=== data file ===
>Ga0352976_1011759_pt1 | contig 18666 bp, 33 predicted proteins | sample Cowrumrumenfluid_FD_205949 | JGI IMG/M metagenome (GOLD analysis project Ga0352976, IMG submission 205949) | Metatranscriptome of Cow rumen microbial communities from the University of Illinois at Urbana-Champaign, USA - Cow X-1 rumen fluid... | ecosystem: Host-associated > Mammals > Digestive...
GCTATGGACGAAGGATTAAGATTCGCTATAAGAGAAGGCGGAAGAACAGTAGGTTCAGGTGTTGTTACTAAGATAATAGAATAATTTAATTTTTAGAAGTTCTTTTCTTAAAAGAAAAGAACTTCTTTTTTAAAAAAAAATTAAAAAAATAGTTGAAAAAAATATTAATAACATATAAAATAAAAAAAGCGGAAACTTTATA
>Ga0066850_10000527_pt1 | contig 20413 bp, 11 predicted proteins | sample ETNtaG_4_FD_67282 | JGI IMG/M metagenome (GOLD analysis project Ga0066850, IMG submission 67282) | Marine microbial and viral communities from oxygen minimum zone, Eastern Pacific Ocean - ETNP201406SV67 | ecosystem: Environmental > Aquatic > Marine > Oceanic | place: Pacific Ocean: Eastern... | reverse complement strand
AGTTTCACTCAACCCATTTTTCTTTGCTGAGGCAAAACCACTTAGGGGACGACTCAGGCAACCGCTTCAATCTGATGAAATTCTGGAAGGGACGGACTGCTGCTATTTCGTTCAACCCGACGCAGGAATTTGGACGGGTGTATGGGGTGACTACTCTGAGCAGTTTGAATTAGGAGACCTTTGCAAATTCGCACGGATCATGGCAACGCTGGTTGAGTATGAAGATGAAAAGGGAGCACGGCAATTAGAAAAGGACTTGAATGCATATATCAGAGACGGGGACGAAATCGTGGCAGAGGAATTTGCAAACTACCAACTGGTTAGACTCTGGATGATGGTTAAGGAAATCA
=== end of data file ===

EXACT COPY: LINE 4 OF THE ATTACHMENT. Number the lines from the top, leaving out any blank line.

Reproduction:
AGTTTCACTCAACCCATTTTTCTTTGCTGAGGCAAAACCACTTAGGGGACGACTCAGGCAACCGCTTCAATCTGATGAAATTCTGGAAGGGACGGACTGCTGCTATTTCGTTCAACCCGACGCAGGAATTTGGACGGGTGTATGGGGTGACTACTCTGAGCAGTTTGAATTAGGAGACCTTTGCAAATTCGCACGGATCATGGCAACGCTGGTTGAGTATGAAGATGAAAAGGGAGCACGGCAATTAGAAAAGGACTTGAATGCATATATCAGAGACGGGGACGAAATCGTGGCAGAGGAATTTGCAAACTACCAACTGGTTAGACTCTGGATGATGGTTAAGGAAATCA